Massachusetts Gov. Deval Patrick (D) told Politico that he has no interest in running for president and that his only ambition is to serve out his second term.
Said Patrick: “It turns out that not everybody wants to be president.”
Boston Globe: “That’s not exactly true, though. His only ambition until 2015 is to serve out his second term. Then, he’s admitted, it’s to return to the private sector and make money — lots of it.”
A new Des Moines Register Iowa Poll shows Sarah Palin’s favorability has slipped among Iowa Republicans who say they will vote in 2012 to 65%, down from 71% in November 2009.
“During that time, Palin has produced two best-selling books, become a regular contributor to Fox News Channel and become the subject of a television program on TLC. She has also visited Iowa four times, including three times to promote her books and once to headline a state Republican Party fundraiser.”
Said pollster Ann Selzer: “One might ask the question: Is she wearing well? And the numbers are not moving in a favorable direction on that.”
“The president is one of the greatest politicians in the history of the United States.”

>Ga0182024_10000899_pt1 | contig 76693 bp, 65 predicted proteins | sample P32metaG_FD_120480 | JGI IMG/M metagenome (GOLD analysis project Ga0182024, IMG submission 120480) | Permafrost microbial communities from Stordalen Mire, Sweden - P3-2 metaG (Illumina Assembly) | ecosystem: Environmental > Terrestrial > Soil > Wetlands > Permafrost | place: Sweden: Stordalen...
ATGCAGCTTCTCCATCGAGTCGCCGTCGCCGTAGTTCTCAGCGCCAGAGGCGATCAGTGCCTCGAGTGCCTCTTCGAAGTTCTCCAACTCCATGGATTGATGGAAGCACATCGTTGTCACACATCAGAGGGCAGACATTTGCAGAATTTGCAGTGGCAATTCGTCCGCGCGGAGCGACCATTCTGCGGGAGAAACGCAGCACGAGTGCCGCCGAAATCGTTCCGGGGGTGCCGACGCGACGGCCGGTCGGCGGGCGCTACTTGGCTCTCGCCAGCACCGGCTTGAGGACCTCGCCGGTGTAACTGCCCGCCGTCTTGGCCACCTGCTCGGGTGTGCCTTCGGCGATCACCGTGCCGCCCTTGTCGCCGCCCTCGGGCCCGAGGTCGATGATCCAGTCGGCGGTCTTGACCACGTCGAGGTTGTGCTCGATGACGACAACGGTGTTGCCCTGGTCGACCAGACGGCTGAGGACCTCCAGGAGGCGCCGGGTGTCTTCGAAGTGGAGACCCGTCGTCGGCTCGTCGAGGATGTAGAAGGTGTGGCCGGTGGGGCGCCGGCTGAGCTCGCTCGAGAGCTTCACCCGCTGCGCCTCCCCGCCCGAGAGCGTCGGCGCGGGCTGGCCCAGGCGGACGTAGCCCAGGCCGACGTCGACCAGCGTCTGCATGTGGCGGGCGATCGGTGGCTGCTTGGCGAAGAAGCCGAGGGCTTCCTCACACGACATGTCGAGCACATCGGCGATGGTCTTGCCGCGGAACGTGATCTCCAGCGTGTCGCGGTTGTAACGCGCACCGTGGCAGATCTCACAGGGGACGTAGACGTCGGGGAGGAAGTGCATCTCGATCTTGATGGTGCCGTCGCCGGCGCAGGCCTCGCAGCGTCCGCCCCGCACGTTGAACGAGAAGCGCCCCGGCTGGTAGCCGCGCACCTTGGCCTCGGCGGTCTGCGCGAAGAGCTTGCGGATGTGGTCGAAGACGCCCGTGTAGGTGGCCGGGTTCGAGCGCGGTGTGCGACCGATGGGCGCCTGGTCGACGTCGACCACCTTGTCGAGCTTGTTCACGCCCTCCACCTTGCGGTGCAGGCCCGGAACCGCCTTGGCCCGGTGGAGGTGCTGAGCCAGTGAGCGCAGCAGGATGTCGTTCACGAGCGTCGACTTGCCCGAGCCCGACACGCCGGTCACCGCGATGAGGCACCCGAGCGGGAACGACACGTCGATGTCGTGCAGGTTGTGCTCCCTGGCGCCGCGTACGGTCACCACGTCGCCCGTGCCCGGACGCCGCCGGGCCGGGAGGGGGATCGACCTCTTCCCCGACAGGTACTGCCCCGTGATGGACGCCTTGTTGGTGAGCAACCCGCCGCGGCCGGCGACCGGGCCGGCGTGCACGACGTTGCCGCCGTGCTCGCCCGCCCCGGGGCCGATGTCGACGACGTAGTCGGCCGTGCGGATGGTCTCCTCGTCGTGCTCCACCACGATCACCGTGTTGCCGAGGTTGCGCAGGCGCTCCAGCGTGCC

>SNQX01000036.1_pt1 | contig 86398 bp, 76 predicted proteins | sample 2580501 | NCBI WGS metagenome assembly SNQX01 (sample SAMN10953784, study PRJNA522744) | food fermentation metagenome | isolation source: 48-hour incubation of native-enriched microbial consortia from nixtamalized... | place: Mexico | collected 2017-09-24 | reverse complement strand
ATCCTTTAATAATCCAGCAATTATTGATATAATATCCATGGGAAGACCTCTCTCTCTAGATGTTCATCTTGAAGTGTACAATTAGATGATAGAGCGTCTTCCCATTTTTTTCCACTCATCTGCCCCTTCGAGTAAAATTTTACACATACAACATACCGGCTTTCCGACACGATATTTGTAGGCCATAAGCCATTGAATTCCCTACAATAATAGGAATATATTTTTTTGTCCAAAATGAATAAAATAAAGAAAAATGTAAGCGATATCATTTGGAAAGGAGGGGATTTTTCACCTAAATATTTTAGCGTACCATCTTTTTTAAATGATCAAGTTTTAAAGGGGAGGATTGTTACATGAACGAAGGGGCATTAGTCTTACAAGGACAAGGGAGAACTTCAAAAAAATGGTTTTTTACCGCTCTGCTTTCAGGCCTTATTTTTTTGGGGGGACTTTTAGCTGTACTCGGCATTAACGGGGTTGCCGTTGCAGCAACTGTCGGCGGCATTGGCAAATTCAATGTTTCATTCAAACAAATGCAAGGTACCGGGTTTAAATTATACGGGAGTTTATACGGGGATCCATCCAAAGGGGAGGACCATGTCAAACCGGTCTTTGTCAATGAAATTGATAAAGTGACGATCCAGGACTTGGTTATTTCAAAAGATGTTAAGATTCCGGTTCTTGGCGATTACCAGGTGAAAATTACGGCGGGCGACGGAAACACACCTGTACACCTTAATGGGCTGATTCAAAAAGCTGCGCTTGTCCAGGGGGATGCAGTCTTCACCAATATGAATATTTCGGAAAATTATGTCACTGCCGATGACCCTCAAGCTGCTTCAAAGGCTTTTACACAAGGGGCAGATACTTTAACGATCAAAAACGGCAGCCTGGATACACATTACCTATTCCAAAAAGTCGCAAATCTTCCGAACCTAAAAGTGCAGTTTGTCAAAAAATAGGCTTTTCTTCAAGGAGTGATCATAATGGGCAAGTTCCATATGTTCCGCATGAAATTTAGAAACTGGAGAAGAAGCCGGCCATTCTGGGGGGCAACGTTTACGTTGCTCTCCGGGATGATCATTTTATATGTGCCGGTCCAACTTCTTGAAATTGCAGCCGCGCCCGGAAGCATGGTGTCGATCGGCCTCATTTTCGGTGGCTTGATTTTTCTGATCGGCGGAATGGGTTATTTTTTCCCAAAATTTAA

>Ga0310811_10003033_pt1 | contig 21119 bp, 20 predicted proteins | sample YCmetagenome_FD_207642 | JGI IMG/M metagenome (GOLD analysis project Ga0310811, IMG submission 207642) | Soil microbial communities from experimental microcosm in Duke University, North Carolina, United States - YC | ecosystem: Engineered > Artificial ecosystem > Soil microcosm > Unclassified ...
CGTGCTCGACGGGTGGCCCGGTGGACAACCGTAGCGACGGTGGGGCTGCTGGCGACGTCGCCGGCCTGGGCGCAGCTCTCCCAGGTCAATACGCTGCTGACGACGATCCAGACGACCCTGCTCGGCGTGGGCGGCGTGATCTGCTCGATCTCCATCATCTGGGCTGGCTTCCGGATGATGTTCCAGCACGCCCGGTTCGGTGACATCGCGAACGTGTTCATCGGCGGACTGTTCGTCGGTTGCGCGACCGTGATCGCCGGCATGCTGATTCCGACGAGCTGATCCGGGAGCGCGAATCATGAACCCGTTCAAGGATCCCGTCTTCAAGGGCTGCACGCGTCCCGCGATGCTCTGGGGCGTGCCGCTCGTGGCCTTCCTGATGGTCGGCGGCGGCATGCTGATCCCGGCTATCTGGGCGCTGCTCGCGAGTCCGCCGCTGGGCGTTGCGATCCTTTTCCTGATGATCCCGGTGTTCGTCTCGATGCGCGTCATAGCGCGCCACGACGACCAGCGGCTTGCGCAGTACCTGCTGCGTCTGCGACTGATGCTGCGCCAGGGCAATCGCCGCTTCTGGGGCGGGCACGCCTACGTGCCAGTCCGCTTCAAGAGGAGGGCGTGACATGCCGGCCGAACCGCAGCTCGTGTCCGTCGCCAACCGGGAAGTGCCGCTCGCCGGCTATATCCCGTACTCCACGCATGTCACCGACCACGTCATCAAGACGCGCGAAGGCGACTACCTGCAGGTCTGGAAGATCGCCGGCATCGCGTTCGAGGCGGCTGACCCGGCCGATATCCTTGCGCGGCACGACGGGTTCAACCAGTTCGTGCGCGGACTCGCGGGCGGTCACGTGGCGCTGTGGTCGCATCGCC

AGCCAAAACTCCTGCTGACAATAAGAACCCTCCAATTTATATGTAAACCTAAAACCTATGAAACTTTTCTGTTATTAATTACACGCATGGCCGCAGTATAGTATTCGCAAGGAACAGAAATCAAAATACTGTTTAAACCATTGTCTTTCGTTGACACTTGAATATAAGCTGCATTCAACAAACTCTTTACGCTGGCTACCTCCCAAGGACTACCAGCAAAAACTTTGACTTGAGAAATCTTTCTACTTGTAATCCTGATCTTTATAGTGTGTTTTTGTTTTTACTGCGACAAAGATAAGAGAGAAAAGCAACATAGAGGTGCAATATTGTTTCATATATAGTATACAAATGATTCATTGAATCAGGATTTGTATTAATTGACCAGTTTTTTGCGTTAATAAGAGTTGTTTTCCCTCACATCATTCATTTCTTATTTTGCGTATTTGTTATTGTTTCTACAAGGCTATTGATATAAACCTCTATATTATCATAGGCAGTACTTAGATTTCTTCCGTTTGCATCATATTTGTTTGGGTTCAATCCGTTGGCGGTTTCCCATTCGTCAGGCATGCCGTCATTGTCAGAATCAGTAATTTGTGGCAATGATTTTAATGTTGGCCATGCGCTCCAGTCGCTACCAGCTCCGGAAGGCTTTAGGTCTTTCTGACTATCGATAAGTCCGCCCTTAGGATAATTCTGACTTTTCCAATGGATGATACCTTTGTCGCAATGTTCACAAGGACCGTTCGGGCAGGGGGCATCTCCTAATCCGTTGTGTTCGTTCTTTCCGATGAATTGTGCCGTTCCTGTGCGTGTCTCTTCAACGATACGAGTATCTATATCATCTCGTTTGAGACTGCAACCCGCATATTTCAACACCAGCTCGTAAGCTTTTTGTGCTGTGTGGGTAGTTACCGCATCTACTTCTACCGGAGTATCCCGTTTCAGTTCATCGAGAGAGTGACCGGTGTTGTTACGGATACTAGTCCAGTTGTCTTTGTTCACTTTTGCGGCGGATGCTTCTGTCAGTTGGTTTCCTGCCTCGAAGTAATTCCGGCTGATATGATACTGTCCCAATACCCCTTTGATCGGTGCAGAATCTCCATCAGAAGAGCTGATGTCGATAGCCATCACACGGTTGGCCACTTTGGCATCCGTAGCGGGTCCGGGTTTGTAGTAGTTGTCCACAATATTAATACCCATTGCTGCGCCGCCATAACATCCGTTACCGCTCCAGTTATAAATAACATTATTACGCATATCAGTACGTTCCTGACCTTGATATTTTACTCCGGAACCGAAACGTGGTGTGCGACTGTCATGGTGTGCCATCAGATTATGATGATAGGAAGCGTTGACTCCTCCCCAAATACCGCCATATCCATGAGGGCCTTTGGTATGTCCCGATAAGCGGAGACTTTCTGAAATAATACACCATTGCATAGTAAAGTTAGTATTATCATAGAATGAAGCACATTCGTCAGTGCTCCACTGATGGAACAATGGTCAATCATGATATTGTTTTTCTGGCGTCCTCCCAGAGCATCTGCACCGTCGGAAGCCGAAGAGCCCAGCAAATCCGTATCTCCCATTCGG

— Missisippi Governor Haley Barbour (R) assessing President Obama’s political skills on Sunday’s Meet the Press.
The Hotline: “As union fights continued throughout the U.S., Obama remained outside the fray from the legislative infighting in Wisconsin, Indiana, and Ohio. The approach was widely seen as a good move by Democrats, who believed Obama would risk his bipartisan clout by jumping into the fight. Instead, Obama reiterated his support for a bipartisan deal on the budget before announcing his decision not to defend DOMA.”
“The one-two punch showed how effective Obama can be when he appeals to both his liberal base and moderates looking for bipartisanship. Obama is reaching into the ‘comeback kid’ playbook he perfected the week DADT was repealed and the Bush-era tax cuts were extended. This week ‘Obama the candidate’ showed up.”
Politico: “Just four months after posting historic election gains, Republicans are experiencing a reality check about 2012: President Obama is going to be a lot tougher to defeat than he looked late last year.”
Washington Post: “The threat of a government shutdown receded Friday, as Senate Democrats tentatively embraced a Republican plan to immediately cut $4 billion in federal spending by targeting programs that President Obama has already marked for elimination. The GOP proposal, unveiled late Friday by House leaders, would keep the government running only until March 18 – two weeks past the current March 4 deadline – a shorter extension than Democrats are seeking. But by offering a stopgap measure that cuts only programs Obama has identified as unnecessary, Republicans appear to have broken an impasse over spending that has been brewing since they took control of the House this year.”